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Transcript of EKG Extravaganza!
EKG Extravaganza!Michele Ritter, M.D.Argy Resident Feb. 2007
Normal Conduction of the HeartSA nodeLeft/Right atriumAtrial ContractionAV nodeBundle of HisPurkinjie fibersEndocardiumEpicardiumVentricular contraction
Generation of EKG
Generation of EKGP wave:= depolarization/contraction of both atriaQRS complex: = depolarization/contraction of ventriclesT wave= rapid phase of ventricular repolarizationST segment= plateau phase of ventricular repolarizationQT interval = ventricular systole
ECG LeadsLimb LeadsBipolarLead I left arm (+) and right arm (-) Lead II left leg (+) and right arm (-)Lead III left leg (+) and right leg (-) UnipolaraVR - right arm potentialsaVL left arm potentialsaVF left leg potentials
Large Box = 0.2 secondsSmall Box = 0.04 seconds
Rate300-150-100-75-60-50 RuleIf one box between R-waves, then rate is 300; If two boxes between, then rate 150, etc.Rate = 1500/(mm between R waves)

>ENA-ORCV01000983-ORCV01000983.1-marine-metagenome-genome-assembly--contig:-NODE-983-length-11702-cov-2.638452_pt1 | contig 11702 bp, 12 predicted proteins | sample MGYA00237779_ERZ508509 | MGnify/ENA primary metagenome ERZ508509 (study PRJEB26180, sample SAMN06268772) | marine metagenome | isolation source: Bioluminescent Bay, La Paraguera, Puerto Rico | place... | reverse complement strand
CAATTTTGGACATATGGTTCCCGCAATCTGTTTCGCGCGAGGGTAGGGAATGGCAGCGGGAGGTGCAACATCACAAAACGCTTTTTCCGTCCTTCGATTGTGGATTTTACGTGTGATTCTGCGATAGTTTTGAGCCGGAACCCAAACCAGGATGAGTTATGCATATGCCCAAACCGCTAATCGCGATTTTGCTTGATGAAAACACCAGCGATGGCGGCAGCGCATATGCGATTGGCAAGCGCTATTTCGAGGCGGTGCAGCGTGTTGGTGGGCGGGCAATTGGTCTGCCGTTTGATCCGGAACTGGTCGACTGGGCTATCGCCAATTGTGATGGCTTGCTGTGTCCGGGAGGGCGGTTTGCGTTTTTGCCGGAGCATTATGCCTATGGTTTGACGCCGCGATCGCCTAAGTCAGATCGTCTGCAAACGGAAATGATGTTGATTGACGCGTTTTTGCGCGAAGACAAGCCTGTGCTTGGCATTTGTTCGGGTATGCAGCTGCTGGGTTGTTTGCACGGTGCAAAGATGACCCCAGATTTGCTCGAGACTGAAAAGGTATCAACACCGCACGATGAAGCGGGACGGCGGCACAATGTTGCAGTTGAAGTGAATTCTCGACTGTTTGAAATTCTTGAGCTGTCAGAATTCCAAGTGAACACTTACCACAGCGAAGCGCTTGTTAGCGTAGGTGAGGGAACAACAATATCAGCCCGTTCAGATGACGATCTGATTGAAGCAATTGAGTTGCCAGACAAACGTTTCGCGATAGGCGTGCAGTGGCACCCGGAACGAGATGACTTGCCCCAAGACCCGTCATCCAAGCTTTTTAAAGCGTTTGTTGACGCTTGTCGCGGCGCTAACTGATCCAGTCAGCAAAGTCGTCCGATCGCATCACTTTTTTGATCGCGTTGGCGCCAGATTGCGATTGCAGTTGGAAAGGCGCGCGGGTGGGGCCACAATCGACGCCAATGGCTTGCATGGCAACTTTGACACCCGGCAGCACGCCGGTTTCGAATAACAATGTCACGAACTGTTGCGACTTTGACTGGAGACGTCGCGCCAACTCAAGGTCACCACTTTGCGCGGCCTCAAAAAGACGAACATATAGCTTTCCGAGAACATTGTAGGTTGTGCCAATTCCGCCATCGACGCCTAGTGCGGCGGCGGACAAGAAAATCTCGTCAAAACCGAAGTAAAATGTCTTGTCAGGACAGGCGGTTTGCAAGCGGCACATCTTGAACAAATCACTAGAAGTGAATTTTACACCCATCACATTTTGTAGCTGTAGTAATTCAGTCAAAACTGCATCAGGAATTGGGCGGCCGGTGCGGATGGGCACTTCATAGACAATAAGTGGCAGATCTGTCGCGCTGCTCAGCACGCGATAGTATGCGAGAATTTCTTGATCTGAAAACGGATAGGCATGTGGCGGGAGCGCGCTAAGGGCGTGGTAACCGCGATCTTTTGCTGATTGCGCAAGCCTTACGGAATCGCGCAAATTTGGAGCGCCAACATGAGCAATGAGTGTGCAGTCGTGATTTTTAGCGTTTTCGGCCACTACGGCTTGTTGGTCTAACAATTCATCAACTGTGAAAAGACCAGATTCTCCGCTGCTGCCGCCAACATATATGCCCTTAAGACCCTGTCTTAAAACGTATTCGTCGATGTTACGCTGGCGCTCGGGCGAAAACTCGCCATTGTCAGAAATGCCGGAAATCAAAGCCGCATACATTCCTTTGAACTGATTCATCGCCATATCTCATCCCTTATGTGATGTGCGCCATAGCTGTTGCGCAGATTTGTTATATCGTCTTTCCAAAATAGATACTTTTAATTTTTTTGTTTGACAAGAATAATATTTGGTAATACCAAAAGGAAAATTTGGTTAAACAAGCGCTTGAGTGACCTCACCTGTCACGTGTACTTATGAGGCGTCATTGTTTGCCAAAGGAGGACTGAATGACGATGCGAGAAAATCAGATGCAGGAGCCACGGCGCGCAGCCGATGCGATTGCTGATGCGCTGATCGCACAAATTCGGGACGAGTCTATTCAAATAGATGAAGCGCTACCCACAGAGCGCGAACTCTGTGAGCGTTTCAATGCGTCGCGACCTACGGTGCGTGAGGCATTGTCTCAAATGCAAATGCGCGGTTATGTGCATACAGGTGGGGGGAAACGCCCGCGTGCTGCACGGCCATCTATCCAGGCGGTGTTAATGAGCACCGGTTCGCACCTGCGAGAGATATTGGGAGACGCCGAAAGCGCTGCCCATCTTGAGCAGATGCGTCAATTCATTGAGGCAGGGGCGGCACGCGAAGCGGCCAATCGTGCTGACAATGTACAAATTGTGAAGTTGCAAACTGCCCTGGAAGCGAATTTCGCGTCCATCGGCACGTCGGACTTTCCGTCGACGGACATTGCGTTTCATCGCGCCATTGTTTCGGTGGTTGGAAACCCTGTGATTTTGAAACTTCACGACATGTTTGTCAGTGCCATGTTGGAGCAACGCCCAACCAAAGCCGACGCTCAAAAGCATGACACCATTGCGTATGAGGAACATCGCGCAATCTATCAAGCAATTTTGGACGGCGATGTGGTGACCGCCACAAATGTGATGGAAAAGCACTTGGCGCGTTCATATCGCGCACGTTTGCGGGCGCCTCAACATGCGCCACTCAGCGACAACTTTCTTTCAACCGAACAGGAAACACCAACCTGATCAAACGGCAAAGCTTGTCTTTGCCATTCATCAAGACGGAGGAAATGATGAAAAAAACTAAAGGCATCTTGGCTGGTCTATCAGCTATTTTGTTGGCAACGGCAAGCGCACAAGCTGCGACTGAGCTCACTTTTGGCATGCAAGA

What is the rate?
RhythmIs the rhythm regular (distance between QRS complexes equal)?Is there a P-wave before every QRS complex?Is the PR interval normal?0.12 sec - 0.20 sec Is the QRS duration normal?0.04 sec to 0.12 sec
Irregular RhythmsUsually caused by multiple, active automaticity sites that causes irregular atrial and ventricular activityInclude:Wandering PacemakerMultifocal Atrial TachycardiaAtrial Fibrillation
Irregular RhythmsWandering PacemakerHave P waves (not true P waves because pacemaker activity is wandering from SA node to a nearby atrial automaticity foci)Atrial Rate less than 100Irregular shape to P waves and irregular ventricular rhythm.